Parkland First Baptist Church
February 7, 2021
      • Isaiah 53.6ESV

      • Genesis 43–45ESV

      • Genesis 46–47ESV

      • Genesis 48–50ESV

      • Exodus 1–3ESV

      • Exodus 4–6ESV

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        Worship Service

        November 29, 2020 - 10:00 AM - 10:00 AM
        If you are unable to join us in person, then watch us on our Facebook Page https://www.facebook.com/Parkland-First-Baptist-Church-113576415341539
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        Worship Service

        November 29, 2020 - 10:00 AM - 10:00 AM
        If you are unable to join us in person, then watch us on our Facebook Page https://www.facebook.com/Parkland-First-Baptist-Church-113576415341539
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        Church History Class

        January 24, 2021 - 9:00 AM - 9:00 AM
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        Church History Class

        January 24, 2021 - 9:00 AM - 9:00 AM
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        2 Timothy Bible Study

        January 27, 2021 - 6:00 PM - 6:00 PM
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        2 Timothy Bible Study

        January 27, 2021 - 6:00 PM - 6:00 PM
  • Introduction

    We are in a series going through Mark and getting a glimpse at who Jesus is.
    Last week we looked at Jesus calming the storm in chapter 4.
    Today we’ll look at another time Jesus calmed the sea.
    But before I do, let me ask you
    By Joel Gregory: Is the Bible for you a subject or an object?
    In the formal sense, a subject speaks to you, but on object is examined by you.
    For you who read the Bible, study it, teach it, or share it, this difference between subject and object is not marginal.
    It Is not secondary.
    It Is not an indifferent matter.
    Indeed, it could be the most crucial distinction of all.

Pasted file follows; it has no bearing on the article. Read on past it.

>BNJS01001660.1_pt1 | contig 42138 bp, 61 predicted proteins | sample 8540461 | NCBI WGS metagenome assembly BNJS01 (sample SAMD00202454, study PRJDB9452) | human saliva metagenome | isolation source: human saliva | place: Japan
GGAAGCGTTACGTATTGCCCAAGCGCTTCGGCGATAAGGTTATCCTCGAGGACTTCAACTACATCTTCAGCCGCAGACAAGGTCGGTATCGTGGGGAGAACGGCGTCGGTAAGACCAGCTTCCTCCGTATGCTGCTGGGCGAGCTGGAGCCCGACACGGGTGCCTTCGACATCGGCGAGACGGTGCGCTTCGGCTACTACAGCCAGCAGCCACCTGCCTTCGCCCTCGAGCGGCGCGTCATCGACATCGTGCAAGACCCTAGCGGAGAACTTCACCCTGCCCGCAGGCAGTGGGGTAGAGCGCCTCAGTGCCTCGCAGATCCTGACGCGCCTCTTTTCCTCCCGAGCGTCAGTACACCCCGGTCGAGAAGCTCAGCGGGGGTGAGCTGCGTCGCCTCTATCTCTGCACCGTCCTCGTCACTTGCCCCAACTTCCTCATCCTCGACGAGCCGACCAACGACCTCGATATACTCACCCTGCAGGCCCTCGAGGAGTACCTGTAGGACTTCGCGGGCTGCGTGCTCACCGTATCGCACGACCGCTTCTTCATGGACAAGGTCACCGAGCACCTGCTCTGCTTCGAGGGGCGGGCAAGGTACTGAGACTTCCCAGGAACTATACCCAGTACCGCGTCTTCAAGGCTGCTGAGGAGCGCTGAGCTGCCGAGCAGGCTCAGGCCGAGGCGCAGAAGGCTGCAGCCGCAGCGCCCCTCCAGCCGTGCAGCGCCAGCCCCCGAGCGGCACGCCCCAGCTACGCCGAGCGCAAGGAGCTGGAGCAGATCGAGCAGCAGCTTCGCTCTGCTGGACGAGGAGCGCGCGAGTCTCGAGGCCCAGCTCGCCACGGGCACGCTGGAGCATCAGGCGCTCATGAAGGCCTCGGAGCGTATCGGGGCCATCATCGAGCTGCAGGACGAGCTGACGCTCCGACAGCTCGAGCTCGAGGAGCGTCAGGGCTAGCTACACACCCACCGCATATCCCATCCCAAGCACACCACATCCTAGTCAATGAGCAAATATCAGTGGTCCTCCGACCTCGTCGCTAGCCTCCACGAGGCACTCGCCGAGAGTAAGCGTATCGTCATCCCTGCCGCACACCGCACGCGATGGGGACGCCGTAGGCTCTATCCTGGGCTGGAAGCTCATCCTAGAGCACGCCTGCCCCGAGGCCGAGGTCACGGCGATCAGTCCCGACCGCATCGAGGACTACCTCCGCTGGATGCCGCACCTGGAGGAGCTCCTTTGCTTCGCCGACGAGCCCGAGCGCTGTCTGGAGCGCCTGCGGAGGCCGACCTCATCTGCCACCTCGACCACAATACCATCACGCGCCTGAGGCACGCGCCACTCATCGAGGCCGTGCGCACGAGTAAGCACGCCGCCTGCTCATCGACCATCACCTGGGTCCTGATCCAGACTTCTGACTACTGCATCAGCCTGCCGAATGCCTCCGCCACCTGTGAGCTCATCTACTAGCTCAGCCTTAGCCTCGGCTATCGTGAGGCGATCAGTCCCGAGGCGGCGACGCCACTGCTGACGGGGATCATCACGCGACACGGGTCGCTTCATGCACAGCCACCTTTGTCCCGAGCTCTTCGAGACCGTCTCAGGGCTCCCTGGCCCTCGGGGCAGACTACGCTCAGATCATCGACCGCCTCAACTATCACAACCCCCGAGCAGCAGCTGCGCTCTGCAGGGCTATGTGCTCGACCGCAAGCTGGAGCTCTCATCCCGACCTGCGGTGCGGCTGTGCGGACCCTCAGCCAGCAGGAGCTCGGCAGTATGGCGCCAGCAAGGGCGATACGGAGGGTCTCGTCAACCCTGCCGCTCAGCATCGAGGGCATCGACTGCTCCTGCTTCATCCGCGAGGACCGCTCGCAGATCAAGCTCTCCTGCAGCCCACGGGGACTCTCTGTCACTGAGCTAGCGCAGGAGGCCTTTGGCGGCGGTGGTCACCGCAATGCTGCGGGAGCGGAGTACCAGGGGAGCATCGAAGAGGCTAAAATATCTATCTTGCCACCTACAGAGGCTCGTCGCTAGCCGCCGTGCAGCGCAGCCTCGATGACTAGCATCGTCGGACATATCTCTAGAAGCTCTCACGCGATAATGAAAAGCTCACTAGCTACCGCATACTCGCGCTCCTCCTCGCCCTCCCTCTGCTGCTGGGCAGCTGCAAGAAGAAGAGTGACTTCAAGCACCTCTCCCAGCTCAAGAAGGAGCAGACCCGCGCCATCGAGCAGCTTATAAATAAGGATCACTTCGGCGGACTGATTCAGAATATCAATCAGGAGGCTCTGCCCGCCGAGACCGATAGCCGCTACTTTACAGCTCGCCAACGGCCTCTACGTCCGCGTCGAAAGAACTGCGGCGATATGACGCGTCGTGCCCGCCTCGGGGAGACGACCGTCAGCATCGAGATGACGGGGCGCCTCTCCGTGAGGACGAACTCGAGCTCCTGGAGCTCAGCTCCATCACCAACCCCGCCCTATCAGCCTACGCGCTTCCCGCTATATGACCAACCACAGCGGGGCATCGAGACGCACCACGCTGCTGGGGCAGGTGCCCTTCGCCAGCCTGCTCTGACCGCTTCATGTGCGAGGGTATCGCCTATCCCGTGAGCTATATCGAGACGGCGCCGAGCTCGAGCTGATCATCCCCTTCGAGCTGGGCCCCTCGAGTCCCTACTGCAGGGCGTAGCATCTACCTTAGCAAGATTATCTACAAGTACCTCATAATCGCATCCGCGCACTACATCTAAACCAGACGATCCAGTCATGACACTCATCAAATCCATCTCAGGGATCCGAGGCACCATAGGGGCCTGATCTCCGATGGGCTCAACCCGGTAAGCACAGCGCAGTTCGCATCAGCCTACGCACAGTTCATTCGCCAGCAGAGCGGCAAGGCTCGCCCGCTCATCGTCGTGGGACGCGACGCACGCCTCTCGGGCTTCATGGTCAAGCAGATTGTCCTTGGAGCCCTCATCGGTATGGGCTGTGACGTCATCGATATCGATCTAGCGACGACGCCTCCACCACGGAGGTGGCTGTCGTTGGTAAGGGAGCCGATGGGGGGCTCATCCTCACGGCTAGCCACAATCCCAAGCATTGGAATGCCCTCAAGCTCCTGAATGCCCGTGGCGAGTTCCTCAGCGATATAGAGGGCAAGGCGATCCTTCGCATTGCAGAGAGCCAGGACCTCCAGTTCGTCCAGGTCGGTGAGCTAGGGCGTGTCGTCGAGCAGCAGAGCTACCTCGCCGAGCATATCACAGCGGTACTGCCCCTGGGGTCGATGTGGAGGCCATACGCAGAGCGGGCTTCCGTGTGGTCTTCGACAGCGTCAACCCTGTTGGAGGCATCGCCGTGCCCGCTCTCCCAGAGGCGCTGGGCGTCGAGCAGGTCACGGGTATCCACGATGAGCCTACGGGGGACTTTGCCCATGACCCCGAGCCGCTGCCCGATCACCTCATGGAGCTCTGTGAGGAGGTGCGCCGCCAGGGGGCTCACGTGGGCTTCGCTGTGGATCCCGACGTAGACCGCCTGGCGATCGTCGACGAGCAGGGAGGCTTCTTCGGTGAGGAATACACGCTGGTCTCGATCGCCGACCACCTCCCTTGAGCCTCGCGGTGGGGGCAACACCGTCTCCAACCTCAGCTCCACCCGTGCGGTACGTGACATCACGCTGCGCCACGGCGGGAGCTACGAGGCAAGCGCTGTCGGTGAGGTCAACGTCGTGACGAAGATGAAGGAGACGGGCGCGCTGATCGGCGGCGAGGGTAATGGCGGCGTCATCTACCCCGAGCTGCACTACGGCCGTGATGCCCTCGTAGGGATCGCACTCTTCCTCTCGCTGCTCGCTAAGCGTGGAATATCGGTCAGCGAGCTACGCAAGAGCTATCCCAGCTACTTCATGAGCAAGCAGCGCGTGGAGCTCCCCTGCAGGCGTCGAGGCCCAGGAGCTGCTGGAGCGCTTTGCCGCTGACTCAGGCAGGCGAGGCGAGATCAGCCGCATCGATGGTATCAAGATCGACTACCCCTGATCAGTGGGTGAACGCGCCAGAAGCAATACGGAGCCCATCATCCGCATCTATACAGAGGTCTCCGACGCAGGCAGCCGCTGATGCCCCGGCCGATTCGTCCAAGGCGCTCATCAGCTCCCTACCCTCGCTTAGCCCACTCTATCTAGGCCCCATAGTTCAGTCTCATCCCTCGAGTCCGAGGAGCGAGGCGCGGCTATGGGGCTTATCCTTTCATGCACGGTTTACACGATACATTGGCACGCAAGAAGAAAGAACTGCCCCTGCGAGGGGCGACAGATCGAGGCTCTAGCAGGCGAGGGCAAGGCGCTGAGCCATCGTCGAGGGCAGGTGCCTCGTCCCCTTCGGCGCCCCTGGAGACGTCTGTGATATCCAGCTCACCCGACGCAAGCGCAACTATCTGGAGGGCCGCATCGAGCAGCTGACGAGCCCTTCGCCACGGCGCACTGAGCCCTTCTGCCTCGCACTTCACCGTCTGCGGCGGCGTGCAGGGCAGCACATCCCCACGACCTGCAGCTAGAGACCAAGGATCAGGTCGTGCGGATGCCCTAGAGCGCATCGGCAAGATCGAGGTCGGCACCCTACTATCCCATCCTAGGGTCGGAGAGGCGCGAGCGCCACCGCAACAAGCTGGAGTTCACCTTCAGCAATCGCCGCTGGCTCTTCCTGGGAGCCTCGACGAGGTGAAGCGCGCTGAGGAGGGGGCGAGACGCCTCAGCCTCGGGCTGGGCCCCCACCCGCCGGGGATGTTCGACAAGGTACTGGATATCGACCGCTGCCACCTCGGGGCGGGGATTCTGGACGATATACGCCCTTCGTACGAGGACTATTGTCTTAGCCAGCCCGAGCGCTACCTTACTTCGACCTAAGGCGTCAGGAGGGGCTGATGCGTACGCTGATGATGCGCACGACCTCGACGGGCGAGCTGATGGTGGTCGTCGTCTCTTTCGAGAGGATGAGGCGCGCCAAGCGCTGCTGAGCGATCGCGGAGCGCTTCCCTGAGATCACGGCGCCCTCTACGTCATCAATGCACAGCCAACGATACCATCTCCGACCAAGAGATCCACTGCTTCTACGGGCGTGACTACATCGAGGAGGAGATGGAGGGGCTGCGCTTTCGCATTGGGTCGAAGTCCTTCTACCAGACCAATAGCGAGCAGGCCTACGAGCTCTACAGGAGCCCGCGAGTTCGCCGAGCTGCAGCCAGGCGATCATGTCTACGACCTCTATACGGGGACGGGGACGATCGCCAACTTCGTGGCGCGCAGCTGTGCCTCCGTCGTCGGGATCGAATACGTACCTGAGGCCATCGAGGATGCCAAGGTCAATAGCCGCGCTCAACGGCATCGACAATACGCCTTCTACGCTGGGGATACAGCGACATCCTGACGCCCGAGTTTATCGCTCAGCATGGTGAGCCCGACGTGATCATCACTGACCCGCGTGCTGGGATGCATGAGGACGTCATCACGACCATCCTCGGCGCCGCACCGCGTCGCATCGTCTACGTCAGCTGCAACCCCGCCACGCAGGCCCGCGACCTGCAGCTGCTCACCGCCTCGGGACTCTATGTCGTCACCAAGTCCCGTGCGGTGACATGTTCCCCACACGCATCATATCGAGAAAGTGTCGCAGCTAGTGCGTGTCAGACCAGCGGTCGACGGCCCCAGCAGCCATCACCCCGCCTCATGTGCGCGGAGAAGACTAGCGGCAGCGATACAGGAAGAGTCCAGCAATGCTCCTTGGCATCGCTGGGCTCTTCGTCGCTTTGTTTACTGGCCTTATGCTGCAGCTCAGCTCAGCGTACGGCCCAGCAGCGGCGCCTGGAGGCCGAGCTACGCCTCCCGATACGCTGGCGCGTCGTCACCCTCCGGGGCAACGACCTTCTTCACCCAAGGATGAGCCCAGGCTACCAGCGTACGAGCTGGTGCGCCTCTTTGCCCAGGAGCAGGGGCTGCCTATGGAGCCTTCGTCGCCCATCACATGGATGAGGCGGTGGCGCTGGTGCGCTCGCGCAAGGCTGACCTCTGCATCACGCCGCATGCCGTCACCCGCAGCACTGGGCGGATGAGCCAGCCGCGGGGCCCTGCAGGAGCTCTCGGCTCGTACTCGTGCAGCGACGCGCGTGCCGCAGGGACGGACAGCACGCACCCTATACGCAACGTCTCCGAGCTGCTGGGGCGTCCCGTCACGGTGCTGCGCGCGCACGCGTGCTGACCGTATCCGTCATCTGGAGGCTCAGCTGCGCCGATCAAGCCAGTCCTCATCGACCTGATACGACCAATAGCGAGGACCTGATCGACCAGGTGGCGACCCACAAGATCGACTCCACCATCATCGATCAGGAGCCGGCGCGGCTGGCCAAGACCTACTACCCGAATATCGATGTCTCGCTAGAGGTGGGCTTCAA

When you make the Bible your object, you examine it like a frog on a dissection table in high school.
    You cut it open, examine its entrails, discover, and label.
    Did you notice, however, that frog says nothing to you?
    That frog is the object of your examination.
    To be absurd, you would be shocked if that dissected frog addressed you as if the frog were the subject speaking and you were the object of its speech.
    It’s easy for us to parse verbs, decline nouns, get behind the text, get in front of the text, look at the world of the text…and in all of it the text is the object your examination.
    Now, all of that is well and good.
    The peril, however, rests here: the text as the speaking subject never speaks to you.
    It is safe to keep the text an object for your examination.
    Do you ever consider letting the text expose you rather than you expose the text?
    Have you considered letting the text interpret you rather than you interpret the text?
    Have you every pondered that the text is full of light and you are full of darkness?
    Have you ever thought you are irrelevant, and the text is relevant?
    The text is not a frog on the board.
    The text is a mirror on the wall. Look, and perceive
    As we will see in our text today, the disciples were watching and listening to Jesus as an object and as the subject.
    They were realizing just exactly who He was.
    They seemed to miss that He was fully God and I don’t think they fully understood until the resurrection.
    Let’s read Mark 6:45-56
    Mark 6:45–56 CSB
    45 Immediately he made his disciples get into the boat and go ahead of him to the other side, to Bethsaida, while he dismissed the crowd. 46 After he said good-bye to them, he went away to the mountain to pray. 47 Well into the night, the boat was in the middle of the sea, and he was alone on the land. 48 He saw them straining at the oars, because the wind was against them. Very early in the morning he came toward them walking on the sea and wanted to pass by them. 49 When they saw him walking on the sea, they thought it was a ghost and cried out, 50 because they all saw him and were terrified. Immediately he spoke with them and said, “Have courage! It is I. Don’t be afraid.” 51 Then he got into the boat with them, and the wind ceased. They were completely astounded, 52 because they had not understood about the loaves. Instead, their hearts were hardened. 53 When they had crossed over, they came to shore at Gennesaret and anchored there. 54 As they got out of the boat, people immediately recognized him. 55 They hurried throughout that region and began to carry the sick on mats to wherever they heard he was. 56 Wherever he went, into villages, towns, or the country, they laid the sick in the marketplaces and begged him that they might touch just the end of his robe. And everyone who touched it was healed.

    We Should Have Faith in Jesus

    Jesus has just fed 15 to 20 thousand people in total.
    Messianic excitement is at a fever pitch.
    John tells us in his account that the people “intended to come and make Jesus king by force.”
    However it was neither the time nor the means on how He would receive His kingdom.